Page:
Giuliana found small comfort in the knowledge that, in Ayanna’s hands, the family’s special herb garden would continue to thrive without her. From the morning Ayanna Halemariam had returned to Lucca to care for her, the tall, sunny woman had well understood the secrets of Giuliana’s many herbs and plants, as well as the potency of countless others growing wild in the Lucchese hills. Come autumn, come winter, who better than Ayanna would know exactly what to concoct when the townspeople sought her help. Giuliana closed her eyes, and she saw that Ayanna would not stay.
The constant ache low in her back crabbed at Giuliana. Grimacing, she pulled herself straighter in the curved plastic chair. Beyond the town’s medieval ramparts, the sun dropped below the haze, a sudden orange smile that splayed light across the curved terra cotta roof tiles below. Before that glowing orb had the chance to slip from view, Ayanna would come bursting from the kitchen to prod her back inside for a bowl of something thick and
Another day in this cozy, cream-colored house her grandfather had originally built to shelter the cows was drawing to an end. Giuliana looked around her at the rose-bordered terrace with its umbrella-covered table and cheery pots of geraniums and chives. Who would guess this brick paved spot had been the threshing floor of Nonno’s barn, where she and her cousins played hide and seek in the hay?
She’d been born ninety-three years ago in the small back bedroom at the top of the short flight of tiled stairs. She’d napped in that room as a little girl, watched over by the portrait of the Black Madonna that hung above the thick walnut headboard. She’d spent her wedding night there, too, right under the Madonna Nera’s eyes. Now, Giuliana took pleasure in the simple symmetry that she would most likely draw her last breath there as well.
The hills of Lucca framed her life’s story like two sturdy bookends of hand-carved wood. The beginning and ending months and years were lived simply, her days falling one after the next at an easy and comfortable pace, anchored by a familiar and breathtaking landscape.
The middle chapters… Giuliana shook her head, her eyebrows knitting together with thought. Allora. Those were a mishmash of adventure and anguish. Those middle years, lived far, far from home, were scenes written in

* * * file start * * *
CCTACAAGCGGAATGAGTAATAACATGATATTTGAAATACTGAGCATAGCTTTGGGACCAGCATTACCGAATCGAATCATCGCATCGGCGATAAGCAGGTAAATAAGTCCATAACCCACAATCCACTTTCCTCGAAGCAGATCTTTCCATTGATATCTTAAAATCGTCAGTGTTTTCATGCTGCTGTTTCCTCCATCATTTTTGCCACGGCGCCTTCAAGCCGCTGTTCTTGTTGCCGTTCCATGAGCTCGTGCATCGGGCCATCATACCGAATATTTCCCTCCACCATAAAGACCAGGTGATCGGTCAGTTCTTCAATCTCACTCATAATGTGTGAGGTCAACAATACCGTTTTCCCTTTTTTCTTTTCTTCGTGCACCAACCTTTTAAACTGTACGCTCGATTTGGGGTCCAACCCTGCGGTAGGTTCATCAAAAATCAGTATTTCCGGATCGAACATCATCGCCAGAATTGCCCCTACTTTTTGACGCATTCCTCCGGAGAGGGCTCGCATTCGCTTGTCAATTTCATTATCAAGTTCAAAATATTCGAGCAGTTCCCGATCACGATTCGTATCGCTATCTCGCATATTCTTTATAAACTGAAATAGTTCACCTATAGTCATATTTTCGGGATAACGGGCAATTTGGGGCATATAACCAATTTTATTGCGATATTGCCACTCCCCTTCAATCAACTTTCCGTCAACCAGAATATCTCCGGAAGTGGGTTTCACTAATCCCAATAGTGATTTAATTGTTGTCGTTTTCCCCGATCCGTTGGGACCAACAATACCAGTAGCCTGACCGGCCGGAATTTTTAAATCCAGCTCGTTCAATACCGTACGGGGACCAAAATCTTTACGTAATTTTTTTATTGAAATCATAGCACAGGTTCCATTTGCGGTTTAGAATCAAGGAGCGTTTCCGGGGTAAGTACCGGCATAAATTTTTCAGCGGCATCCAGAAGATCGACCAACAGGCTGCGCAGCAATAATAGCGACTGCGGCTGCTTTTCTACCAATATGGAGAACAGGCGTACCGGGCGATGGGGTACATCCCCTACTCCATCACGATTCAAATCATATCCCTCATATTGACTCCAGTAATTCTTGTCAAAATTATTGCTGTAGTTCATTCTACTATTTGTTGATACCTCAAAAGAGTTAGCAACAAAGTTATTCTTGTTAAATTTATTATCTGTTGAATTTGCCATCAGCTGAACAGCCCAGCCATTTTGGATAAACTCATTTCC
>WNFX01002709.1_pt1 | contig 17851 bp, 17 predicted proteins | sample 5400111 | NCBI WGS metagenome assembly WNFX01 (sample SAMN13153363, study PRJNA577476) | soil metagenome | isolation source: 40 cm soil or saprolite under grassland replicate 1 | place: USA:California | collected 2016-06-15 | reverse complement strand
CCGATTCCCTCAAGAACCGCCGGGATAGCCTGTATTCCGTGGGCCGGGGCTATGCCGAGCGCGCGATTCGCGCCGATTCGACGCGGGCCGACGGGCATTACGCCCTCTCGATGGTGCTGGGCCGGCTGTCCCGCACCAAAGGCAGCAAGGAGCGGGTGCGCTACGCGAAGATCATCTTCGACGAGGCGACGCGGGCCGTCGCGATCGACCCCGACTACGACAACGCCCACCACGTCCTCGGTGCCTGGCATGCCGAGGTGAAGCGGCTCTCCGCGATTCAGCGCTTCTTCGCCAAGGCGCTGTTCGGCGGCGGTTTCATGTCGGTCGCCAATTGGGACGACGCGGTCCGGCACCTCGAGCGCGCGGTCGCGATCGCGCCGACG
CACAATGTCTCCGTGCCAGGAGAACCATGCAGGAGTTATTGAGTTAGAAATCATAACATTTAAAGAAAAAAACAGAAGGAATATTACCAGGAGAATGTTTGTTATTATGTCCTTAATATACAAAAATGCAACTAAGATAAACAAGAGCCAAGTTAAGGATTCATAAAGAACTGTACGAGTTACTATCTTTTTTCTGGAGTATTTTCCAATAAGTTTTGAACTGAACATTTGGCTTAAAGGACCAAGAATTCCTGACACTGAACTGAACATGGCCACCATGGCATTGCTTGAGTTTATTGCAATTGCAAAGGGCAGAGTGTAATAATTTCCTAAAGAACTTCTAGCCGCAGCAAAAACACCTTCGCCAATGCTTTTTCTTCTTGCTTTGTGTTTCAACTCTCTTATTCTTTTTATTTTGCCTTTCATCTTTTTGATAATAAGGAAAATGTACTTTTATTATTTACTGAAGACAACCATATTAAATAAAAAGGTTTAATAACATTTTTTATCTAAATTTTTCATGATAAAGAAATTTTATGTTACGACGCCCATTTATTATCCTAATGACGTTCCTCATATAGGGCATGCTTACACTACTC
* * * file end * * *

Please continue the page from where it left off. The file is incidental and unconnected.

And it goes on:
laughter and tears, and some years the tears filled up more pages.
“Basta,” Giuliana blurted suddenly to the sinking sun. “Enough with the thinking, thinking, thinking. What are you afraid of, old woman? More tears? Reach out to Lia one last time.”
She twisted toward the kitchen doorway and lifted her voice.
“Ayanna. Can you help me here, per favore?”
“How did you I know was just coming to get you for dinner, cara?”
Ayanna’s low-pitched voice preceded her into the yard. The slender woman flew through the doorway and was halfway across the terrace when the kitchen door slammed behind her. A smile made her dimples burrow deeper into her cheeks.
“La cena è sulla tavola,” she announced, her tawny cheeks flushed from the kitchen heat. Ayanna bent forward, ready to cup Giuliana’s elbow to help her from the bucket chair.
“Aspetta.” The old woman shrugged her elbow from reach. “Hold on un momento piu, Ayanna. Dinner will certainly keep for a few minutes.”
Her mouth set in a determined line, Giuliana flapped her short, gnarled fingers in a shooing motion, ushering her companion back toward the house.
“Go bring some paper and a pen and stay out here in the fresh air with me for a bit. I need you to write a letter.”
Karen Tintori is an internationally best-selling author of fiction and non-fiction whose novels have been translated into more than 25 languages and to film. Her books cover a wide range of human experience, from the lives of Italian American immigrants to the mysteries of the Kabbalah. Tintori is a dual U.S.-Italian citizen, with roots in Sicily (il mare) and Emilia Romagna (le montagne). She lives in a suburb of Detroit, Michigan.
More at: www.karentintori.com